Mental Flexibility and Resilience to Change
When life gets in the way of our plans, it's important to be adaptable
To be adaptable in the face of unexpected change or difficulties, we need mental flexibility
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Whatever goal or goals you have, whatever you want to do and however you’ve chosen to go about it, your plans don’t need to be fixed.
As you work towards something you want to achieve, you’ll need to be flexible and open to the fact that problems are bound to arise. So being prepared to change course in light of the unexpected means that you avoid limiting your chance of success by focusing on just one way to accomplish it.
Suppose you are planning a meal that you are going to make for your friends. You decide on what you’ll cook for the main course and for a dessert. You write a shopping list and you go to the supermarket. You find all the ingredients except one. It’s a vital ingredient. What to do? Do you cancel the meal? Of course you don’t. You decide what your options are and what you’re going to do next.
Be clear about your goal but be flexible about the process of achieving it.—Brian Tracy
It’s the same approach with setbacks to anything you set out to do – you identify what, exactly, the problem is and then you look for a solution. You might be able to deal with the problem or you might conclude that Plan A isn’t, after all, going to work out. So you abandon that and switch to Plan B.
Whether it’s a meal, travel plans, changing your job, getting fit or improving a relationship with a friend or family member, things can get in the way. The weather changes, a road is closed, someone you were relying on drops out, you fall or sustain an injury, or it costs more money than you expected. But if you really want to get what you want, there’s always a way. And most likely, there’s more than one way.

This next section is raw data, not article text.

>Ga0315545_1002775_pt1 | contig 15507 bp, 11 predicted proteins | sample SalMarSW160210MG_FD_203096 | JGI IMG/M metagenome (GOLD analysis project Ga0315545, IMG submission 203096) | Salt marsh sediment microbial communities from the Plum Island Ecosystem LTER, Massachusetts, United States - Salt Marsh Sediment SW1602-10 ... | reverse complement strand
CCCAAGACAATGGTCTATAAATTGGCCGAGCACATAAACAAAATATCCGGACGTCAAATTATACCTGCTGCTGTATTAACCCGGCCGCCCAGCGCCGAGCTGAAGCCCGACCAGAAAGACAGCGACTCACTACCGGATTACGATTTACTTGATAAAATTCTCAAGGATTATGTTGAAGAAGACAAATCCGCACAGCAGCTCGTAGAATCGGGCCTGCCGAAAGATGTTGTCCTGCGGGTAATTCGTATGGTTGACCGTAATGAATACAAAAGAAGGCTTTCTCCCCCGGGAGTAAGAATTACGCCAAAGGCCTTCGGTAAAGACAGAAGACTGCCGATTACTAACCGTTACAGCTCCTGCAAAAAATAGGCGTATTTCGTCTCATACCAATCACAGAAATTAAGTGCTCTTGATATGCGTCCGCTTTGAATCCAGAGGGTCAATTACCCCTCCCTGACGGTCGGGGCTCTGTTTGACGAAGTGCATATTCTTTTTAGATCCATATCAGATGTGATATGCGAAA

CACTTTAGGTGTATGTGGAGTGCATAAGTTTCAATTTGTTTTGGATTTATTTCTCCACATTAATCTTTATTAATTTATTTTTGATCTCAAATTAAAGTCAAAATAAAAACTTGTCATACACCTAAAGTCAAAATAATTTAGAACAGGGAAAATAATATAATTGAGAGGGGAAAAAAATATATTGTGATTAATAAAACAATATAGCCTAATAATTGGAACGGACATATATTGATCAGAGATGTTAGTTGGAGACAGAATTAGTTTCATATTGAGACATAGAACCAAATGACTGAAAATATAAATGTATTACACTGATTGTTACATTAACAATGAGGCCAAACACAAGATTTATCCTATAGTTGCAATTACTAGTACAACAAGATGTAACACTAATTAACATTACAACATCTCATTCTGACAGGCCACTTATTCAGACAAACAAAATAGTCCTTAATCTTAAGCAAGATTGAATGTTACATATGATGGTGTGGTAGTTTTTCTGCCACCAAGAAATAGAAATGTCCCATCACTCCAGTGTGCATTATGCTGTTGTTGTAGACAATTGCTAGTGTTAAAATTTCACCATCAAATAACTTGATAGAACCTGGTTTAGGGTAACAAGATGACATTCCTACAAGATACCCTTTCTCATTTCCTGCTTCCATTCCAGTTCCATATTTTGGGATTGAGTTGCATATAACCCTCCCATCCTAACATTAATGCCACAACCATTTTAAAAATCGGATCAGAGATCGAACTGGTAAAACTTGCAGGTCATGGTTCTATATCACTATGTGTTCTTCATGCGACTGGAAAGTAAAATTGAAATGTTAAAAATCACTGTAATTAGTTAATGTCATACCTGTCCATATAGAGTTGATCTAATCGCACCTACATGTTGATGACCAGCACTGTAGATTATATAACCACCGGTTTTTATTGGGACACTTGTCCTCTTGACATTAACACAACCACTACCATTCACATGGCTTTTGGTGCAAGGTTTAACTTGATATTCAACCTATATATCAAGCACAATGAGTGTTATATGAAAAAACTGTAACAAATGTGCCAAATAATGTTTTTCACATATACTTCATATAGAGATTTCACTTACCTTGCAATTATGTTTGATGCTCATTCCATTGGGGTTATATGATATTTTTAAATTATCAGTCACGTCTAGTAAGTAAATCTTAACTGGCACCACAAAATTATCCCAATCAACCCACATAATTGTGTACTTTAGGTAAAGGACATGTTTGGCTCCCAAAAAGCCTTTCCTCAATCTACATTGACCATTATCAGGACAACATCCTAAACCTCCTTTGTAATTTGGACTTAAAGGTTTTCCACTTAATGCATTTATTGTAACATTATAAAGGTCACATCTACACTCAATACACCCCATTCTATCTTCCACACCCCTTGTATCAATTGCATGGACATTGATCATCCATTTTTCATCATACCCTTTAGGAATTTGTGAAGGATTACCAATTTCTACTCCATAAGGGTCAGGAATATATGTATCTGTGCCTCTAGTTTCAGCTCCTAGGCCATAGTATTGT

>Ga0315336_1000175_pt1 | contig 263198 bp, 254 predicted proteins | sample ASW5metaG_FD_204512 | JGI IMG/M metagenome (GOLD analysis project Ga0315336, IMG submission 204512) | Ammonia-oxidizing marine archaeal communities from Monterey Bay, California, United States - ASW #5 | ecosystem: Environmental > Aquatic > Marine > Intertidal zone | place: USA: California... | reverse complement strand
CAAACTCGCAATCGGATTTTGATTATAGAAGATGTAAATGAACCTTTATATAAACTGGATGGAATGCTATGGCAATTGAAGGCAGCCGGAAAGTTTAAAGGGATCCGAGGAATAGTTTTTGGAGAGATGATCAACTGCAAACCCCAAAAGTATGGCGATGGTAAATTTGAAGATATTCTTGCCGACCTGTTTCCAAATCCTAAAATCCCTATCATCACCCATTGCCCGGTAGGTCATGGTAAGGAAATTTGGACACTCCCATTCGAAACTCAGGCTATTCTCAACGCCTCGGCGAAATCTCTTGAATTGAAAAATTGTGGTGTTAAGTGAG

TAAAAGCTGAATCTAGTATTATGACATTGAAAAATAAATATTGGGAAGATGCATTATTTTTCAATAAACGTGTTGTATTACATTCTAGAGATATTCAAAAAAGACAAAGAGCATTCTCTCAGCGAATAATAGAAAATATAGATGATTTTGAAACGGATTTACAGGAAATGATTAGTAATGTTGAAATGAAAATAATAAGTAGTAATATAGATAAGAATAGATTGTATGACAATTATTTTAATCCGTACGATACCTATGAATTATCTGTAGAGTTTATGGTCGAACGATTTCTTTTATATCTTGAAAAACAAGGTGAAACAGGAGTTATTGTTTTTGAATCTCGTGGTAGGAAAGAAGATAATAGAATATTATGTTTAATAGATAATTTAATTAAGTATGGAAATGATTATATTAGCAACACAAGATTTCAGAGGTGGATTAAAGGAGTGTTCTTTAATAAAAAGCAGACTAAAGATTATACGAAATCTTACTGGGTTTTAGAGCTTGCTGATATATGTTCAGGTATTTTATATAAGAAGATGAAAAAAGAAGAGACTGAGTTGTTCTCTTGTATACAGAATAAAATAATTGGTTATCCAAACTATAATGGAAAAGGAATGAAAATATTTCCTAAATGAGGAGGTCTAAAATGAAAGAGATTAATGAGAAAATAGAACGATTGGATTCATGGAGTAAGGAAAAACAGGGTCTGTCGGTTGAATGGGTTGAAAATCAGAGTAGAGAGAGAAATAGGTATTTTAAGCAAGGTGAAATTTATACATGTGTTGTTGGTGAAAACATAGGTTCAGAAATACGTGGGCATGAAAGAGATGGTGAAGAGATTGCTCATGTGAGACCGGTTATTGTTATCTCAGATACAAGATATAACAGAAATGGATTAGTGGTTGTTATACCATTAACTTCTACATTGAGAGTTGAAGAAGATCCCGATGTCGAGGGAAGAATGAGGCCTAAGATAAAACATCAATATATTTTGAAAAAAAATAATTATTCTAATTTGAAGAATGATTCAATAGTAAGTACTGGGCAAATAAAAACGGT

Plan for difficulties
When you’re at the planning stage, anticipate potential problems and possible solutions. For each step, think about what could go wrong. What’s the worst that could happen? What might the potential problems be? Think how you could deal with that. Who could help? What support, advice, finances or resources could you draw on?
Asking yourself questions like these is not to discourage you and put you off doing what you want to do. On the contrary, it’s making it more likely you’ll be successful. How come? Because you’ve anticipated the potential problems and you’ve already thought through how you would deal with them. Forewarned is forearmed!
If Plan A doesn’t work, the alphabet has 25 more letters. —Author unknown
Have a plan B
If, when you were planning how to achieve your goal, you looked at all your options, you’ll already have identified a Plan B, an option that you can implement if the original one proves impractical or unsuccessful. Furthermore, having a Plan B can also encourage you to go out on a limb and take a risk. Why? Because you’ll know what you’ll do if Plan A doesn’t work out.
Know that it’s okay to change course. Don’t be afraid to admit a decision was a bad idea or isn’t working out. If you stick to Plan A at all costs, you could miss opportunities.
This is an extract from Gill Hasson's Positive Thinking Pocketbook, published by Capstone: